Hey fellow bullies,
I stand at around 5'5 and weighs 115pounds (52kg). Recently a new girl joined the gym. She is around the same weight range but is around 7 inches (16cm) taller. It came at no suprise when I found out, alas, she used to be a part-time model prior to finishing her degree. She has been boxing as long as I have before prior to joining our gym (around nine months).
Anyways, we got to spar. Fml. Her jab is as long as a pole. I tried to tap it away with my left glove and left myself open for a right straight. I tried to bob underneath it or find another way to go around it but it was too fast. The entire 4 x 3 round consist of her throwing jabs at me 75% of the time. Thankfully, the 25% I did manage to somehow get in (by following my coach's advice, becoming a human punching bag and just walking straight into the punches with my guard up) I managed to hit her with some good old fashioned hooks and found out, much to my suprise, I hit much harder than she does once we're at that distance. However, it was still a very frustrating experience.
Tonight, I am going to spar with her again. Any advice? Taking up her hits worked but (a) it really hurt afterwards and (b)in an amateur match, where everything is decided by points, I would have lost (and yes, I know amateur matches aren't self defense but I wouldn't want to find myself walking into punches on the str33ts either).
I'm the same height as you, in a gym of guys who are all 5'10 and above. So here's a bit of what I do to not get jabbed all night.
You did that backwards. Assuming you're both orthodox, you parry jabs with your right hand, not your left, because using your left leaves you wide open for,you guessed it-a cross in the face.
Anyways, we got to spar. Fml. Her jab is as long as a pole. I tried to tap it away with my left glove and left myself open for a right straight.
It's not that her jab was too fast, it's that you generally don't bob under straight punches, you slip them. Slipping leaves you a lot better off to counter and get inside. Bobbing and weaving is usually for going under hooks because they take longer than straight punches to get where they're going.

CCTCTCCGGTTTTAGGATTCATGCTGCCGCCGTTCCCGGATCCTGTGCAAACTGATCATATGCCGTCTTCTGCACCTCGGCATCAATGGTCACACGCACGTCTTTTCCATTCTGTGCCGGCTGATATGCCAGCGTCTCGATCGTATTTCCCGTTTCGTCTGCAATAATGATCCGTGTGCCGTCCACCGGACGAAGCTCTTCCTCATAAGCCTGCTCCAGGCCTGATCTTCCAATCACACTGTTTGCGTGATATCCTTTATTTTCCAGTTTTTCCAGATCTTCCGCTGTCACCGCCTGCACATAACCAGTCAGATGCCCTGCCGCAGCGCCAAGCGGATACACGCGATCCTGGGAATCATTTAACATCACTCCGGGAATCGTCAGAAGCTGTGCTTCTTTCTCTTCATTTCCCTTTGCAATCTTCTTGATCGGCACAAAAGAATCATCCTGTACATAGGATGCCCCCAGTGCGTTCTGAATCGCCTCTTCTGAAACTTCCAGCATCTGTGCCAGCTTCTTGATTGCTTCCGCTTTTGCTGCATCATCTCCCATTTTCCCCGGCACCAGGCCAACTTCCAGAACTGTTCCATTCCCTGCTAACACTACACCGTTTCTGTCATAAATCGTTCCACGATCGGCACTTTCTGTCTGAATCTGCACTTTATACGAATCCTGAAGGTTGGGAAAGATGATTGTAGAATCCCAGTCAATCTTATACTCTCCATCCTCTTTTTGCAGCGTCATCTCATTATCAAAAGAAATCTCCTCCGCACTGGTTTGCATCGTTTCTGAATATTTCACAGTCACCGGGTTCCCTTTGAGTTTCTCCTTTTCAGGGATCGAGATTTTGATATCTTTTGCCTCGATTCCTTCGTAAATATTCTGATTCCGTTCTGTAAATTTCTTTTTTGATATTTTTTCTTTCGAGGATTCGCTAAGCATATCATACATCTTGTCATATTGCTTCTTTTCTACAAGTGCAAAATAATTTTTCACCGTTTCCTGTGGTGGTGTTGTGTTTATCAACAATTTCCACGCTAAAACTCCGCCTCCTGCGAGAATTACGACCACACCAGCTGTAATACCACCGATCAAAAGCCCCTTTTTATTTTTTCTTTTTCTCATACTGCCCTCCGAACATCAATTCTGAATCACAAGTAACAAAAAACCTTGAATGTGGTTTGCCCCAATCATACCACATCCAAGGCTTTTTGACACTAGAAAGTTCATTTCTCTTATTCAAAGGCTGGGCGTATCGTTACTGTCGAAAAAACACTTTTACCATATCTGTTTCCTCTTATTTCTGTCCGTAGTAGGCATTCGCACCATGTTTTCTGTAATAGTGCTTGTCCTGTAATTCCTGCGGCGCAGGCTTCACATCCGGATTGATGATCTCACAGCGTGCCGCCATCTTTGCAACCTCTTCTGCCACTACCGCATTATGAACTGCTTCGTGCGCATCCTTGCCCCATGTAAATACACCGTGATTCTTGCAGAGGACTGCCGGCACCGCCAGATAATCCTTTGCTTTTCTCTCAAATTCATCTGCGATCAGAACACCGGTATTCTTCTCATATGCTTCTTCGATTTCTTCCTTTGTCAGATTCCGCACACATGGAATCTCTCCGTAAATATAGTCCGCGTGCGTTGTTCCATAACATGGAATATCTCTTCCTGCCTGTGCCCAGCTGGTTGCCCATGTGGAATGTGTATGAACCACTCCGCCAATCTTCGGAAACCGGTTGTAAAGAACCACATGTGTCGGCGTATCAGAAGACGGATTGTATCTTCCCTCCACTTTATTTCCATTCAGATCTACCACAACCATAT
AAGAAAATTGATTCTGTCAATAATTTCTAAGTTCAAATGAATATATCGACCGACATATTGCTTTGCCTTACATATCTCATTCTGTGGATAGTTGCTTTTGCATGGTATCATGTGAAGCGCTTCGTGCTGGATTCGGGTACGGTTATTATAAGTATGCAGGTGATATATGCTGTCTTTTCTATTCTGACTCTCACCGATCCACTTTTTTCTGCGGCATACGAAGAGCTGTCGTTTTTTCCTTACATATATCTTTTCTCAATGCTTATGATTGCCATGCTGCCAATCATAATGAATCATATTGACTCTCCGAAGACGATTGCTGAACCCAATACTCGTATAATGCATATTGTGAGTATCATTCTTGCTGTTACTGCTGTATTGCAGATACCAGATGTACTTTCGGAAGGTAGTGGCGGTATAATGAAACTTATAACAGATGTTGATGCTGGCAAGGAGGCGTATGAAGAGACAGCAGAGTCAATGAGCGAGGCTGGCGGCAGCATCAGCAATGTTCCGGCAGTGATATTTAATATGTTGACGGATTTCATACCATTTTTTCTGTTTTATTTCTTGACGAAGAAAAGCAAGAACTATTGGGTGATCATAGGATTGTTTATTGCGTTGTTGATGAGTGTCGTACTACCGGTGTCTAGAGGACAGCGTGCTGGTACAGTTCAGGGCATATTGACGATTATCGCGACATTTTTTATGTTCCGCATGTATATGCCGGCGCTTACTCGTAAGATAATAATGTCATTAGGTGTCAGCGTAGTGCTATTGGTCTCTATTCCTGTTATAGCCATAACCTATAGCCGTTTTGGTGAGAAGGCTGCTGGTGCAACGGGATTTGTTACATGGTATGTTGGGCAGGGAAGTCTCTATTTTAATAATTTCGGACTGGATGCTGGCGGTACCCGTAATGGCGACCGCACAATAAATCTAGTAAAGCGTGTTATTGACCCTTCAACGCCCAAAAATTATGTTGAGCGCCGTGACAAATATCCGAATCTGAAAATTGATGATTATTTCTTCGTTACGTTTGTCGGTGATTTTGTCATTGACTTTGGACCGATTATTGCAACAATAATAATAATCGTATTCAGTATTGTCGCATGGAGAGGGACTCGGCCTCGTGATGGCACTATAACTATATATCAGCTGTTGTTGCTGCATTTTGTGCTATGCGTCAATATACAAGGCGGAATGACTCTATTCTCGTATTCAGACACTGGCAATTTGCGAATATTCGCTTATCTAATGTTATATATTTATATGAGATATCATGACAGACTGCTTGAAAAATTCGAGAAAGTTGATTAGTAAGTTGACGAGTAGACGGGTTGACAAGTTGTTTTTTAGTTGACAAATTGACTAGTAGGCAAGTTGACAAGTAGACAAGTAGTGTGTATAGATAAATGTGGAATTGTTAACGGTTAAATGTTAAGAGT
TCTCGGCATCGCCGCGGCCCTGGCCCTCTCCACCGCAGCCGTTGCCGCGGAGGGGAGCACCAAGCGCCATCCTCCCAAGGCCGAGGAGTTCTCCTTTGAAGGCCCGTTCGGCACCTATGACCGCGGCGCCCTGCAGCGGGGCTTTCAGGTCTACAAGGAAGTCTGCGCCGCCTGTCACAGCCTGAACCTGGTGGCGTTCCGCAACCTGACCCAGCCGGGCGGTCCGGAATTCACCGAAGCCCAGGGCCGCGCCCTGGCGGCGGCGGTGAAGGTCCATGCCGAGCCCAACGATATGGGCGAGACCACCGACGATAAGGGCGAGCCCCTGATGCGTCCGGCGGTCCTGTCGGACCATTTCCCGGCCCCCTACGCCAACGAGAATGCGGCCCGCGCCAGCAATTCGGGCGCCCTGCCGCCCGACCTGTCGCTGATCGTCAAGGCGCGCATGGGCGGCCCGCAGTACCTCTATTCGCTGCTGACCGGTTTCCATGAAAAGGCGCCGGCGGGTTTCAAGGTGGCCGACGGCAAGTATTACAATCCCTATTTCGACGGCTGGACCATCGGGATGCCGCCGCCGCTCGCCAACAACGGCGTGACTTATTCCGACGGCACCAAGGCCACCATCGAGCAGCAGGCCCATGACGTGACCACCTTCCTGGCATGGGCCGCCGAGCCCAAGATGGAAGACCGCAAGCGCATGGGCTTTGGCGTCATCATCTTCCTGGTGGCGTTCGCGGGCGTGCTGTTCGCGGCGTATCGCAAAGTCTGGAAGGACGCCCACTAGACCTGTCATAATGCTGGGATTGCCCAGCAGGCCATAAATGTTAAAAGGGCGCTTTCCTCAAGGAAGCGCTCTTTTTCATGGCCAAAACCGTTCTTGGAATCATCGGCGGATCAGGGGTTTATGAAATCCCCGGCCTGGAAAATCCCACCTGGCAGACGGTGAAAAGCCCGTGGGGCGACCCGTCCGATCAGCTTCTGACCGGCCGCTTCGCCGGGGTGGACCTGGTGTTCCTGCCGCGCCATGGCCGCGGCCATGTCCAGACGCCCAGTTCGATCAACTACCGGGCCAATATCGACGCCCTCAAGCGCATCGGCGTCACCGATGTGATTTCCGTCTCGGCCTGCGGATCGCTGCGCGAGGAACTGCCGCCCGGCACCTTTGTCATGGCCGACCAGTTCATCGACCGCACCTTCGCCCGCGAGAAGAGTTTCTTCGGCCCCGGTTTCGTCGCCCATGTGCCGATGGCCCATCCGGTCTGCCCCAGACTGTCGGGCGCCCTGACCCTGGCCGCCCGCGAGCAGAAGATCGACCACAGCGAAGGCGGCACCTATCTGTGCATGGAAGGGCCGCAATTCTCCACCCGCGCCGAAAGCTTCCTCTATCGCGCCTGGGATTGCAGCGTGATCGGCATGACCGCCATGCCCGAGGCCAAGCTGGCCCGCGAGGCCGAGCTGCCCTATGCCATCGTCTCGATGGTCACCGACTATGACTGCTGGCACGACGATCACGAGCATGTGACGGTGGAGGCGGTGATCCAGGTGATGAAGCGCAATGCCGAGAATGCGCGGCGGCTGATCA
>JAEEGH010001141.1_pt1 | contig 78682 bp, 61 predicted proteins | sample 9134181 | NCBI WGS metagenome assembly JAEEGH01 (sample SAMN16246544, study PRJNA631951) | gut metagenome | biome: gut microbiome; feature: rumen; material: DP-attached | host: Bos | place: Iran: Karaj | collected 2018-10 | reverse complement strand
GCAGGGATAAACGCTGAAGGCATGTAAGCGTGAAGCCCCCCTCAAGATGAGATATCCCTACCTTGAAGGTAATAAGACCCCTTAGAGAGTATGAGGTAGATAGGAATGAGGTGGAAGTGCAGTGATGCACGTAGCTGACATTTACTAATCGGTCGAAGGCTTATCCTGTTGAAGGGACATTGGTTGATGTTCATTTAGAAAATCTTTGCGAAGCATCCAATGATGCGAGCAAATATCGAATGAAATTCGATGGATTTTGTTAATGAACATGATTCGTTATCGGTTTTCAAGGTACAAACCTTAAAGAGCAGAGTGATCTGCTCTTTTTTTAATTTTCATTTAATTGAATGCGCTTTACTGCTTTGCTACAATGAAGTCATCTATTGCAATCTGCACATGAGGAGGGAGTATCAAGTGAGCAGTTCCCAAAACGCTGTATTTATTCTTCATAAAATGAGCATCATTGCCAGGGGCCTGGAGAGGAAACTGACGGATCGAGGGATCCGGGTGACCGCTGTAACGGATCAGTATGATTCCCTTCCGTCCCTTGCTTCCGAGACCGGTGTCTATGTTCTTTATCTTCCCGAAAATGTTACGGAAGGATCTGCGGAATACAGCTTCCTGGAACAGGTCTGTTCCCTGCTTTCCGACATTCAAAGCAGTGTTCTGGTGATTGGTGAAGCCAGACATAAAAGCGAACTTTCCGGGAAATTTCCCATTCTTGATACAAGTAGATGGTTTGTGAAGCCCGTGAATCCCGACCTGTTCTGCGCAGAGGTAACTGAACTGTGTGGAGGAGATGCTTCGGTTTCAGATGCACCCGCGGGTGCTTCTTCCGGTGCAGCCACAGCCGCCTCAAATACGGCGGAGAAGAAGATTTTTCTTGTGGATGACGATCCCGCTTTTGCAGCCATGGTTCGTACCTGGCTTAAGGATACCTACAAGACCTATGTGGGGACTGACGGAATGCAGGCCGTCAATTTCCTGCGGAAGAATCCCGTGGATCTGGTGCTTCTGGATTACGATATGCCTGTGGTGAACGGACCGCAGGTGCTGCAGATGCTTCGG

I tried to bob underneath it or find another way to go around it but it was too fast.
I have to be honest, your coach sounds like he knows sweet **** all about fighting a taller opponent. Yes, you'll eat **** coming in most of the time, but that really shouldn't be your main method of closing distance. Movement and feints are both important in getting yourself in range. Cut an angle and use your footwork. And stay aggressive. You really have no choice on that one. Letting a much taller opponent set the pace and establish a rhythm is a surefire way to get jabbed to death. Shake her up a little and stay on her. Also, make the most of your time inside. If you ate one or two to get in, make sure you're throwing three or four.
Thankfully, the 25% I did manage to somehow get in (by following my coach's advice, becoming a human punching bag and just walking straight into the punches with my guard up)
One other thing to think about is the fact that her being tall sort of limits her options with you. You KNOW the jab is coming out first most of the time, and a lot of tall people will just keep popping it out there. Once you get a little more familiar with her timing, throw an overhand right over the top of it and enjoy the expression on her face.
Unfortunately, a lot of this is only going to come with practice, and you'll probably continue to eat **** for a while until you get used to it.
Any advice on how to train to slip/weave/bob/avoid punches in general though? Our gym kind of ties a rope from the opposite corners of the ring and we practice bobbing and weaving under them. The mitt holder also throws back one or two hits every time we do a combo just so we get our guards back up but thats the extent of our training when it comes to dodging punches.
Originally Posted by Neo Sigma
Anyways, thanks for your advice...much appreciated! :)
...then shouldn't she be jabbing with her right hand? Unless you mean you end up eating a straight left afterwards. In any case, the big thing with parrying when you're shorter is to immediately come back with something. In your case, stepping in with a body shot is probably the best bet.
We'll glove up and do a bunch of rounds where each person takes a turn with a particular method of defense against a particular kind of punch, i.e., X will throw straight punches while Y slips. Eventually we progress to "X throws what he wants and Y works the defense against it from the previous rounds." That's just when we're specifically working on defending, though. As a padholder, you should always be throwing out punches(and kicks, in my gym) to keep your partner's defense sharp. Make sure you tell them at the beginning of the round that they can do more than just cover when you come back at them. The rope drill is good for developing the technique, but at the end of the day there's nothing like doing it when someone's trying to hit you.